REVIEW: Crooked Dances at The Other Place

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Jeany Spark in Crooked Dances. Photo: Ellie Kurttz/RSC

Steve Sutherland reviews Crooked Dances, The Other Place, Until 13th July

When the kids were small, we Sutherlands made the classic mistake of holidaying in Cornwall in August which, as any seasoned traveller will tell you, is a bit like being anywhere else in the British Isles in November. Sure enough, the skies were black, the winds did howl and the rain, it did lash down. In a word, it was Biblical. And so on day four of this misery, we found ourselves, as so many unfortunates have before us, damp and bored and bickering, traipsing around the oversized greenhouses of the Eden Project. Whereupon our Syd, aged six-and-a-half, offered up this sage critique: “It’s like a zoo… with no animals.”

These words came back to haunt me the other night at the Other Place when faced with Crooked Dances which is basically kind of a play about vampires… with no vampires. Or, to be brutally honest with no… much of anything.

There is a plot of sorts – a journalist of average talent meets up with an annoyingly laddish photographer on the Eurostar on the way to Paris to do an interview which no-one really wants to publish with a haughty, washed-up classical pianist who is micro-managed by a bloke who may, or may not, be her lover. When they get there, the pianist has upped sticks to her lair in the French countryside so they follow in damp pursuit, get a naff interview and some crap photos, there are some arguments and then the whole thing turns mildly weird and becomes a lecture on Eric Satie, the transformative power of music, the supernatural and astral projection. Then someone dies offstage, which, let’s face it, is never really that satisfactory. I guess we’re meant to be spooked, but we’re not.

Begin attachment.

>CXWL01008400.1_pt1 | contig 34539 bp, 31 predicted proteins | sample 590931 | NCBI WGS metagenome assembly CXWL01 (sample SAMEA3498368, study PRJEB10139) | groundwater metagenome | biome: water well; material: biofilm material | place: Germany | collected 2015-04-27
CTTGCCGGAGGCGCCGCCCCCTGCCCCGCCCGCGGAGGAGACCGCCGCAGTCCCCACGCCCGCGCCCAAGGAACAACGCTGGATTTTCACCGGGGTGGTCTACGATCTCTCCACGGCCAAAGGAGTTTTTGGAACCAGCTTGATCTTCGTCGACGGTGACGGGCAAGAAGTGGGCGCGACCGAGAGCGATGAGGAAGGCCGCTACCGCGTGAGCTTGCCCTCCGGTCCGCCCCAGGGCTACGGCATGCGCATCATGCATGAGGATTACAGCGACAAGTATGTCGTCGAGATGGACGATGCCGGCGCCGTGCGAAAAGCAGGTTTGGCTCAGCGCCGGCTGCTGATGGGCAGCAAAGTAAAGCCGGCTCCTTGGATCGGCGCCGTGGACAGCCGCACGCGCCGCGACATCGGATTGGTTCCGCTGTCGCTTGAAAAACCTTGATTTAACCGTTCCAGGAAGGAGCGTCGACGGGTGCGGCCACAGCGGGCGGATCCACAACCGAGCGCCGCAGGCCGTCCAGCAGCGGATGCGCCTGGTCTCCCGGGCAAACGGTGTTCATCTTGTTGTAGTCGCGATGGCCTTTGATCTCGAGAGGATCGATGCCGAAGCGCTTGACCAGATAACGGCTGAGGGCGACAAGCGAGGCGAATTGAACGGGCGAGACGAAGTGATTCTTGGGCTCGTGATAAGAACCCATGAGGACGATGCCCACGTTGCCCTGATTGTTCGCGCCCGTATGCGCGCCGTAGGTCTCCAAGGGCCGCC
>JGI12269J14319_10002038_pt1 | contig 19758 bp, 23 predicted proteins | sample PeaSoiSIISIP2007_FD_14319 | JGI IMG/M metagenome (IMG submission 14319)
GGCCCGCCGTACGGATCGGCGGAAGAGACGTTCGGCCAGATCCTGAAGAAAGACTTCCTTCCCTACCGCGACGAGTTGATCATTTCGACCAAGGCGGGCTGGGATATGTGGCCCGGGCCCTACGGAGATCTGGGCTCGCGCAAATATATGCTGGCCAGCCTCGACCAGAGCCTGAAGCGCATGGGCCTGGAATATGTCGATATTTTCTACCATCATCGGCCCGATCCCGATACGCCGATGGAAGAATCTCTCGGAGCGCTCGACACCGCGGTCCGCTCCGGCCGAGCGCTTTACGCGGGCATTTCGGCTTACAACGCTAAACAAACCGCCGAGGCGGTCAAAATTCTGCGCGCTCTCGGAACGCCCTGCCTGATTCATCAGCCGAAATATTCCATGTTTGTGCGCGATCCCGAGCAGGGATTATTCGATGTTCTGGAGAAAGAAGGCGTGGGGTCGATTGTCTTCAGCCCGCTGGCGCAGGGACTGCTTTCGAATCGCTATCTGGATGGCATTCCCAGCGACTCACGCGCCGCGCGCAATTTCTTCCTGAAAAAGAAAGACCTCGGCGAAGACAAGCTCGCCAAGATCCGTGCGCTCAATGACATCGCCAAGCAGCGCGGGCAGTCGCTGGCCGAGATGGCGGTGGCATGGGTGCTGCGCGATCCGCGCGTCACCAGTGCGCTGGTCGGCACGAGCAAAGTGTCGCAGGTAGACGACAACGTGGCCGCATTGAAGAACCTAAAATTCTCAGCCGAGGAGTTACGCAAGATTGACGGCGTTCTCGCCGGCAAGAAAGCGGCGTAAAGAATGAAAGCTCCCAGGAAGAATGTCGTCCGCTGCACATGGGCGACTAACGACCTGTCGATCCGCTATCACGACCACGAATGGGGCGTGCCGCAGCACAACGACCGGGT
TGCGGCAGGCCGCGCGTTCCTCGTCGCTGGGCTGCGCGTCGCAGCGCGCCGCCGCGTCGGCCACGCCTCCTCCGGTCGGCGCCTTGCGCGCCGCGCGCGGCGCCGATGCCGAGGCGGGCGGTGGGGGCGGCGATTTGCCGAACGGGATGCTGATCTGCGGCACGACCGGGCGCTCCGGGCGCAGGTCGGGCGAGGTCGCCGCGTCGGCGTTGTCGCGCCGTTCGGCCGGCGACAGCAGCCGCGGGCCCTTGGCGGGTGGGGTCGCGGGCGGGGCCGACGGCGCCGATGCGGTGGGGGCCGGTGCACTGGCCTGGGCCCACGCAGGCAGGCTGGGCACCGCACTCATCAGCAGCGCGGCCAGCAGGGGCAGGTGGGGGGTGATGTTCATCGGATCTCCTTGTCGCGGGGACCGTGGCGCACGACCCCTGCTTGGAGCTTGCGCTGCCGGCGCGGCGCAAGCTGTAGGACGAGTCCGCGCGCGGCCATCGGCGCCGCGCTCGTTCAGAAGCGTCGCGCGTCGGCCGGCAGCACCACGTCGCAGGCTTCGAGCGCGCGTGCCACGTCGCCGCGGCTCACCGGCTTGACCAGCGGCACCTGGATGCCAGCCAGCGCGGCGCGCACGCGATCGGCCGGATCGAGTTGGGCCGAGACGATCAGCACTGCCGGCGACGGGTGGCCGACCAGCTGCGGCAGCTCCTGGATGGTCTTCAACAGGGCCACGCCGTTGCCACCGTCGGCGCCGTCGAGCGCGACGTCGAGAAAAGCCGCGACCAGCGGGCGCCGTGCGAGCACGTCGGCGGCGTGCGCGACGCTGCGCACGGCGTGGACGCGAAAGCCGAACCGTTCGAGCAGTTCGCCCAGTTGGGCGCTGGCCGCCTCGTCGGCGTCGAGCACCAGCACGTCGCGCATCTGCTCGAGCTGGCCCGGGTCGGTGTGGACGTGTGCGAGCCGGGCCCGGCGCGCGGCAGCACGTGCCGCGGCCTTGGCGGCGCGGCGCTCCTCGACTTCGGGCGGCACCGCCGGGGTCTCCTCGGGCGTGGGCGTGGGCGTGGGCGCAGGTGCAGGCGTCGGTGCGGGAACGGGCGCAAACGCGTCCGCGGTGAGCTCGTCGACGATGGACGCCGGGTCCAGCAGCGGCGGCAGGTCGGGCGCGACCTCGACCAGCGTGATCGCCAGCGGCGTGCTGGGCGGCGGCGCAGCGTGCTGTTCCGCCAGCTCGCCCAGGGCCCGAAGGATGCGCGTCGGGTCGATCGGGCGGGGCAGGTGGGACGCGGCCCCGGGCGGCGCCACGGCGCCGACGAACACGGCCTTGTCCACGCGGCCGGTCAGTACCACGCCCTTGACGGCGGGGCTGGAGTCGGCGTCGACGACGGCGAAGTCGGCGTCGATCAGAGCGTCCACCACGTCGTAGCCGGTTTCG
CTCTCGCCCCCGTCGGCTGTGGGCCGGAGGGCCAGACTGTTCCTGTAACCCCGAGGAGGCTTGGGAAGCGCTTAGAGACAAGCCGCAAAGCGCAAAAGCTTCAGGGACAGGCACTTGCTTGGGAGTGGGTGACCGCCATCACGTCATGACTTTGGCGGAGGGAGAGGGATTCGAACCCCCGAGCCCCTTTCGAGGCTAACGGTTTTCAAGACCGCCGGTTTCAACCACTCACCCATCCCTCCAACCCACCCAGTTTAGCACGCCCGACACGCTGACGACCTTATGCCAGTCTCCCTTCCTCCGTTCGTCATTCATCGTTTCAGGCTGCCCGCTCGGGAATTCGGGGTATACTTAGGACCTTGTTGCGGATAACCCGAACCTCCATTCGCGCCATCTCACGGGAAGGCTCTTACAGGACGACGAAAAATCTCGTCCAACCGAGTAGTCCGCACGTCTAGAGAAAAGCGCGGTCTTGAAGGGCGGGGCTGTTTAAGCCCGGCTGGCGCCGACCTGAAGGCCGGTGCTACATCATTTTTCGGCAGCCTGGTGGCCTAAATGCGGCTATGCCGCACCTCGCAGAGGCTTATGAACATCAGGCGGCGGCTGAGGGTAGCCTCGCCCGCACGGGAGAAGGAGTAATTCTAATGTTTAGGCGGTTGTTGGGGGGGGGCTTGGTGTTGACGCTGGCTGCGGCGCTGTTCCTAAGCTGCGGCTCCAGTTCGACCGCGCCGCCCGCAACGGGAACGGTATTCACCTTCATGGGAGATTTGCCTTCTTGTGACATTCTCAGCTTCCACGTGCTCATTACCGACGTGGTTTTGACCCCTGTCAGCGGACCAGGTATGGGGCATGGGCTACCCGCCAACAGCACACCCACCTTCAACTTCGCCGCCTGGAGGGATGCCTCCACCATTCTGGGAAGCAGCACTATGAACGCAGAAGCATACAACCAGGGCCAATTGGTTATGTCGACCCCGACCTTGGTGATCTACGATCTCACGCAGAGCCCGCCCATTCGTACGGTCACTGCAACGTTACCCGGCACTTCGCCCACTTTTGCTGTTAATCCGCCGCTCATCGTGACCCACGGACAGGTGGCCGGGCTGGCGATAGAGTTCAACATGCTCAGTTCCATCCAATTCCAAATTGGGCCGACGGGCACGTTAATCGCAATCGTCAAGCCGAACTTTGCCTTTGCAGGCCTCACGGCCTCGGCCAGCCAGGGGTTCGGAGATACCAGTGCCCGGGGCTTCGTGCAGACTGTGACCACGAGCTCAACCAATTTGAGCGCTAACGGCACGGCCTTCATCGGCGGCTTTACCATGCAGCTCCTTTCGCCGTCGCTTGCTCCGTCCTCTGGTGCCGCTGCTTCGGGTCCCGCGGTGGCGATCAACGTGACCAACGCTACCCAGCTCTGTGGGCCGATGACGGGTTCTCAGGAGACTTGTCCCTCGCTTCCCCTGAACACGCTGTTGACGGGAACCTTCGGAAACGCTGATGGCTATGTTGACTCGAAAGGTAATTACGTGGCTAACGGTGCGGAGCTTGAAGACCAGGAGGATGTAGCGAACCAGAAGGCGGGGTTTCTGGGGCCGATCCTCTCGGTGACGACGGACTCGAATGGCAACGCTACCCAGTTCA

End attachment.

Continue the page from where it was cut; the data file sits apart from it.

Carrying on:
This would all be ditsy and so-so enough if it wasn’t for the writer, Robin French, insisting on drip-feeding this flimsy framework with all manner of contemporary issues. There’s a bunch of stuff about how we’re all addicted to mobile phones and the internet, words like “Twitter” and “Snapchat” dropped like smug little bombs into conversations presumably as some sort of proof that the play is, y’know, down-with-the-times. The classicist rages against being defined by the men she used to associate with – nicely me-too obv. But it all feels a bit like zeitgeist box-ticking, the four actors – Jeany Spark, Olly Mott, Ruth Lass and Ben Onwukwe – actually all splendid but fatally laden with lines that render them little more than cyphers to expound the dribble of half-formed non-revelatory, snippets of notion. I’m afraid none of it rings remotely true.

I have been a journalist for most of my life, and an editor for a fair part of it. I have interviewed many awkward customers – Thin Lizzy’s Phil Lynott offered to have me shot, Peter Tosh threatened to make me disappear – and I have hired, worked with, and fired more photographers than I care to remember and I can assure you that no-one in my reality ever behaved anything like they do here. The play also creaks along under the burden of hints that never really transpire. There’s some fairytale stuff with red hoodie and a projection of a wolf for instance, the lupine image resembling a screensaver. Why?

My best comparison is this: those of you unfortunate enough to live trapped in a household where a stream of mildly-Leftist pleased-with-themselves plays are endlessly broadcast via Radio 4 be warned. This is like actually watching one of those plays!

Listen, if you really want to have your notions challenged over the potential and potency of modern music, take a gander at David Mitchell’s fabulously freaked out recent movie Under The Silver Lake and prepare to have your mind properly blown.

And if you really must engage with the idea of communing with someone in some sort of dream state, there’s a track by Jonathan Richman on the first Modern Lovers album called Astral Plane which wonderfully does the trick. Which Crooked Dances doesn’t.